Coming out is not so easy…
Posted by Barry Cram on July 26, 2019, 5:15 pm
Hello folks, |
My wife and I have just come back from a few days in Norfolk.
While there, we visited a stately home with beautiful sprawling grounds; it was so large that we needed to buy a map to find our way around! Near the end of the walk we came to a maze. We often take the grandchildren for days out, and had been to a few mazes – Mazeworld in Atherstone, being one of them. These were just ‘for fun’ where even the children could easily find their way to the end; but, this maze in Norfolk was something else…
With fun on our minds, we entered the thick, very tall maze, and within minutes realised how uncomfortably hot it was in there. After a few more minutes, my wife told me that she couldn’t stand the relentless, pounding heat and needed to get out – it was the kind of confined heat that you’d need to experience to understand. We headed back the way we had come – or at least we thought we had - but became ever more lost. After minutes of searching we couldn’t find the exit… every corner we turned down seemed to be a dead-end – how could this be? This wasn’t fun anymore. An older couple in some distress, slouched slowly towards us in the blazing heat dazed and confused; they told us that they were lost and asked if we knew the way out… we were just as lost as they were, but we gave them hope by telling them that it was back this way. They needed out quickly. Being the less affected by the heat I then took it on myself to rush ahead, along the next path and rush back again to tell them that it was a dead-end, to save them from having to do it themselves; then they would slowly follow me to the next path and I’d do the same again.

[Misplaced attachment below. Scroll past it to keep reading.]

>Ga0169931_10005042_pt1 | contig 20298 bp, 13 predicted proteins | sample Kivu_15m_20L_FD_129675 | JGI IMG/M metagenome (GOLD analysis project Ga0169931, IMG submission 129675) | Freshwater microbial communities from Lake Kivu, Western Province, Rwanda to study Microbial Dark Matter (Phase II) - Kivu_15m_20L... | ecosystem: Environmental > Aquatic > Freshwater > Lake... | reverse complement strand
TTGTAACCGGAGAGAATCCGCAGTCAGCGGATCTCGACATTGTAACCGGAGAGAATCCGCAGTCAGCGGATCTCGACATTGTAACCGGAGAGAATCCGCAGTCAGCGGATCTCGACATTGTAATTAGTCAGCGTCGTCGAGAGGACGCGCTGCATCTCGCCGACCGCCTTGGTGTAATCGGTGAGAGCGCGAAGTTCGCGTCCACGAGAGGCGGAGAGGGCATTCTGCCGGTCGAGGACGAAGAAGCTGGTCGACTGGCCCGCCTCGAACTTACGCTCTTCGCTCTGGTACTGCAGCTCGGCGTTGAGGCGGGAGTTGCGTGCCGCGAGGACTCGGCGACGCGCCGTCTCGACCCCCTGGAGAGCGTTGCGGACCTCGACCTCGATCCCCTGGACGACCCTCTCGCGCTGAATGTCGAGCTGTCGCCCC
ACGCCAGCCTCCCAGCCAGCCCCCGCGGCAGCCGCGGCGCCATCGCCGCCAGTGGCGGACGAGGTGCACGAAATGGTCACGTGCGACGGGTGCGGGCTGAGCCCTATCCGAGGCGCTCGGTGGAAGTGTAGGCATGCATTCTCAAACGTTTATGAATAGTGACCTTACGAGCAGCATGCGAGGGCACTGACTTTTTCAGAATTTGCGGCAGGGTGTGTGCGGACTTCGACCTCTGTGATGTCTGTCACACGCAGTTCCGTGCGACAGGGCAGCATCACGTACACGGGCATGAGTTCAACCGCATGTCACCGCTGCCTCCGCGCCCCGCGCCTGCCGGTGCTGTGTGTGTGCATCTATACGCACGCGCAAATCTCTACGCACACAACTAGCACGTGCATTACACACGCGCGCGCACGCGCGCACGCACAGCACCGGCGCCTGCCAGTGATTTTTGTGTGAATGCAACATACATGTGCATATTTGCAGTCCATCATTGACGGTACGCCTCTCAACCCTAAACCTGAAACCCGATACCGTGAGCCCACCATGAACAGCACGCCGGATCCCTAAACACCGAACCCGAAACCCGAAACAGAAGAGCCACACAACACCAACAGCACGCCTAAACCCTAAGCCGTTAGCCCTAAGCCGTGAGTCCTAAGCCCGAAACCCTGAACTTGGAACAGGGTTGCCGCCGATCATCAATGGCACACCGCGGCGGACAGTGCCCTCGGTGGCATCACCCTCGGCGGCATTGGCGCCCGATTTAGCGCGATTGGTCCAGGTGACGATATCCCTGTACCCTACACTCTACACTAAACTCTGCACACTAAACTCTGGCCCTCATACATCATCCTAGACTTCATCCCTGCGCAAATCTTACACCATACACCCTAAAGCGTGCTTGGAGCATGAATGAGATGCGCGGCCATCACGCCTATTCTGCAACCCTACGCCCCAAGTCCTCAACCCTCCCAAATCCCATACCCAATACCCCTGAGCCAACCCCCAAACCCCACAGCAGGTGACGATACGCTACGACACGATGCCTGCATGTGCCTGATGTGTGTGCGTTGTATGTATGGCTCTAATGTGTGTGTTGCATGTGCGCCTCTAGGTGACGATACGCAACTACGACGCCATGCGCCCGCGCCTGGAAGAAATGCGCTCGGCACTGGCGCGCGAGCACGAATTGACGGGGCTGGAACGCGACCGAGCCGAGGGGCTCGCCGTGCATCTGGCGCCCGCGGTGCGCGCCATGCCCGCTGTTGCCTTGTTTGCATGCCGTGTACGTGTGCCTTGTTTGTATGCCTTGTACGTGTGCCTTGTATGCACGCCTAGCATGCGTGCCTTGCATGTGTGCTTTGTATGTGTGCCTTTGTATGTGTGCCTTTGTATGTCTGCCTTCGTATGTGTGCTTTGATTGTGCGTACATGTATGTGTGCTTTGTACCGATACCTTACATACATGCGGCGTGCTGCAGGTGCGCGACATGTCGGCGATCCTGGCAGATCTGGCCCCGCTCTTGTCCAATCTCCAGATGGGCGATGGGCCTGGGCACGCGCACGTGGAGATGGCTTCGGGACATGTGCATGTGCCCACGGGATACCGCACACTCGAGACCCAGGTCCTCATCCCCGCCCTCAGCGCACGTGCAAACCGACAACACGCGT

Eventually, after only minutes of testing these dead-end paths – though it seemed longer in the glaring sun – I found the exit… we were free! The couple headed off to the cool of the tall trees, and my wife and I, relieved that we were out, carried on with our walk.
My wife said to me, ‘what would you have done if we couldn’t find our way out?’
I knew that the map and other literature that we had didn’t show a telephone number, because I had looked, so I told her that when Alexander the Great was challenged with the Gordian Knot, he just sliced through it, and if it had come to it - if the situation had become an emergency - I would have exited the maze in the same way (straight through the sides) and taken all responsibility for the damage.
My wife told me that we should have started at the exit and had done with it; I said, ‘You know, I like your idea better!’